According to the West Virginia Retailers Association, 1 in 4 West Virginians are employed by the retail industry. That's a lot of jobs. These jobs range from the cashiers at state's Walmarts & Targets to the owner of your local corner store, but there's one thing that both Walmart & mom & pop shops have in common.
They both have to charge sales tax. It's part of the cost of doing business in the Mountain State. Out Of State online retailers on the other hand? They don't collect sales tax, and that can hurt West Virginia Businesses and the state's bottom line.
Now some online retailers are required to pay sales tax. Surely you noticed a few years ago when Amazon started charging sales tax on your orders. You probably weren't thrilled about it.
There's a reason Amazon has to collect sales tax in WV. They have a physical presence in the state. Not a store, but a distribution center. As of a few years ago they employed 500 West Virginians, and according to the Department of Commerce, that number was expected to grow. The act of operating in West Virginia and employing West Virginians requires the company to charge a sales tax on orders shipped to the Mountain State.
But online retailers who sell to West Virginians without having a physical operation in the state? They are under no obligation to collect sales tax. Infact, until recently, there was no way to enforce a sales tax on such retailers. It was prohibited by a U.S. Supreme Court Decision. However Beckley's Herald Dispatch is reporting that this decision has been repealed in the recent case of "South Dakota v. Wayfair."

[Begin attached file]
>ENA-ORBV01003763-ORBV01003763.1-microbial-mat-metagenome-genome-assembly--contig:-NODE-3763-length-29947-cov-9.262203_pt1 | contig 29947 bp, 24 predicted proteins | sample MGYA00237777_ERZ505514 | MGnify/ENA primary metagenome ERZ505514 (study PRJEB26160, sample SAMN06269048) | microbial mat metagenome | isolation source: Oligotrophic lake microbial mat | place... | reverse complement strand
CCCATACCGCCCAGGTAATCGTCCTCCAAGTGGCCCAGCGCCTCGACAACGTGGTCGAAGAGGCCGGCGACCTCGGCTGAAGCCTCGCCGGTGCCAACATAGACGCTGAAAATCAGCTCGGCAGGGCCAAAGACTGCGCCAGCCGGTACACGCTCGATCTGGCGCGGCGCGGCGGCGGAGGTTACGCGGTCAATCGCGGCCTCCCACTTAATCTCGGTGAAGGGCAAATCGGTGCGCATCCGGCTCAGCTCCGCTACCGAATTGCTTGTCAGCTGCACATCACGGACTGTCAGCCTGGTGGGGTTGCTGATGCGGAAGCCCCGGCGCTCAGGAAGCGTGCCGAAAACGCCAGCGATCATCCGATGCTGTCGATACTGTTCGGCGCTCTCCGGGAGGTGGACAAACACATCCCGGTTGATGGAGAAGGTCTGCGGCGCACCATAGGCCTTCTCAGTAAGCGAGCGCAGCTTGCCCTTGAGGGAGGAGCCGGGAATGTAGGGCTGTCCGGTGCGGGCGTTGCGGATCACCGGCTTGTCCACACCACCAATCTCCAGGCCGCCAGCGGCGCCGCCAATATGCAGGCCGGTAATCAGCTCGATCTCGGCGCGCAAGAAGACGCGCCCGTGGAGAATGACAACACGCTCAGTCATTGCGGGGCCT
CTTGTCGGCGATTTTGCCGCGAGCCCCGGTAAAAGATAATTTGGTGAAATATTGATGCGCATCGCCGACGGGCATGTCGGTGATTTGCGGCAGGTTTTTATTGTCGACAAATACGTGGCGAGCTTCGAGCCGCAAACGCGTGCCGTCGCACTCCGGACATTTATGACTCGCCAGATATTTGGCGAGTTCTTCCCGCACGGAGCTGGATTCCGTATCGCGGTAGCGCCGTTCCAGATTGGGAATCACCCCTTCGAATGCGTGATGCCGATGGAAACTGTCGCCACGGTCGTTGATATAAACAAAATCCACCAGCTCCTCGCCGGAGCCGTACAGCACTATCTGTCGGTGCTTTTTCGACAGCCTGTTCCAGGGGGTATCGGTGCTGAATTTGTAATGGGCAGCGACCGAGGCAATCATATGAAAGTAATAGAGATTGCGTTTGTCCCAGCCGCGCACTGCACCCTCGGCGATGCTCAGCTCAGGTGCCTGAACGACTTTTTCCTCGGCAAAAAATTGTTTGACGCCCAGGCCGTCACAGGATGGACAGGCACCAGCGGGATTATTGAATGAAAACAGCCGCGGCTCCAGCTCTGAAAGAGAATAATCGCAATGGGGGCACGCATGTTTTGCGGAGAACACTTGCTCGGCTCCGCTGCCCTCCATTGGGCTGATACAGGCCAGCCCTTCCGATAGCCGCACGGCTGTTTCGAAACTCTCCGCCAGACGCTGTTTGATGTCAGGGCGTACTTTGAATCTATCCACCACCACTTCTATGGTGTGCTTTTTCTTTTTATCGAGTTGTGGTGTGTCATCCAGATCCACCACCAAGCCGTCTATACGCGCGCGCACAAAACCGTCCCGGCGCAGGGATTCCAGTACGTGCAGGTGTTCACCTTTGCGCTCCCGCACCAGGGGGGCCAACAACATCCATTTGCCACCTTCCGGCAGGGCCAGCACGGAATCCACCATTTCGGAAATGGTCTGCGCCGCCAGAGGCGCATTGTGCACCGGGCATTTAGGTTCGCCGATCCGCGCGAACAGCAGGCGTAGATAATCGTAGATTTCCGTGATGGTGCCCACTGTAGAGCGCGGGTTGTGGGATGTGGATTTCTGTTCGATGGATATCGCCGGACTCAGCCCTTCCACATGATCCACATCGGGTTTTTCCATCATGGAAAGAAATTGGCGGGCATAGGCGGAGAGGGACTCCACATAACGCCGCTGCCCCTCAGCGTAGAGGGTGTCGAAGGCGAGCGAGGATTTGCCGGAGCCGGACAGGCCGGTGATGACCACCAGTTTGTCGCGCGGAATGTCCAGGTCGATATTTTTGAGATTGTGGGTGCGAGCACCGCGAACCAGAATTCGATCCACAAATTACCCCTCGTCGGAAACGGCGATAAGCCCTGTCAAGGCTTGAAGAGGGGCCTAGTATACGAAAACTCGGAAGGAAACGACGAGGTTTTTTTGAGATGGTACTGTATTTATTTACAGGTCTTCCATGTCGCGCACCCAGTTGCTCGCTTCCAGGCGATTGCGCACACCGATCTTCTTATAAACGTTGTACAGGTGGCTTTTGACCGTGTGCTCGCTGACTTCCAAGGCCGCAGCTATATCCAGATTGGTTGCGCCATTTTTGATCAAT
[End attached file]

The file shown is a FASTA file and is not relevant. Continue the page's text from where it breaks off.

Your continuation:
The Supreme Court decision on it's own doesn't change any of our state's current laws. It does opens the door for the Legislature to remove a loophole. It lets the legislature remove an incentive for West Virginians to spend their money with out of state companies instead of than buying from stores or websites with an in-state presence. Unfortunately, it doesn't sound like this loophole will be closed anytime soon.
From The Herald Dispatch
Gov. Justice says this is a legislative issue that would have to be passed for the state to enforce the collection of out-of-state sales taxes.
“With our state's growing economy, I don’t want to reach into West Virginians' pockets when we don’t need to,” Justice said.
Senate Finance Chair Craig Blair says he agrees with Justice from that standpoint.
“I want to stress that we’re not looking at this as an additional revenue stream. There’s no desire by the Republican majority to increase taxes on the people of the West Virginia,” Blair told The Register-Herald Friday afternoon.
While no one gets excited about paying new taxes, this really isn't a new tax. West Virginians are supposed to self-report any online purchases that sales tax isn't collected on, and pay the tax themselves. In reality, this rarely happens.
By refusing to eliminate this loophole, our leaders are advocating for giving a tax break to companies that don't employ West Virginians. It hurts West Virginia’s economy and puts West Virginia workers and our future at risk by giving mountaineers an incentive to buy from out of state companies employing out of state workers.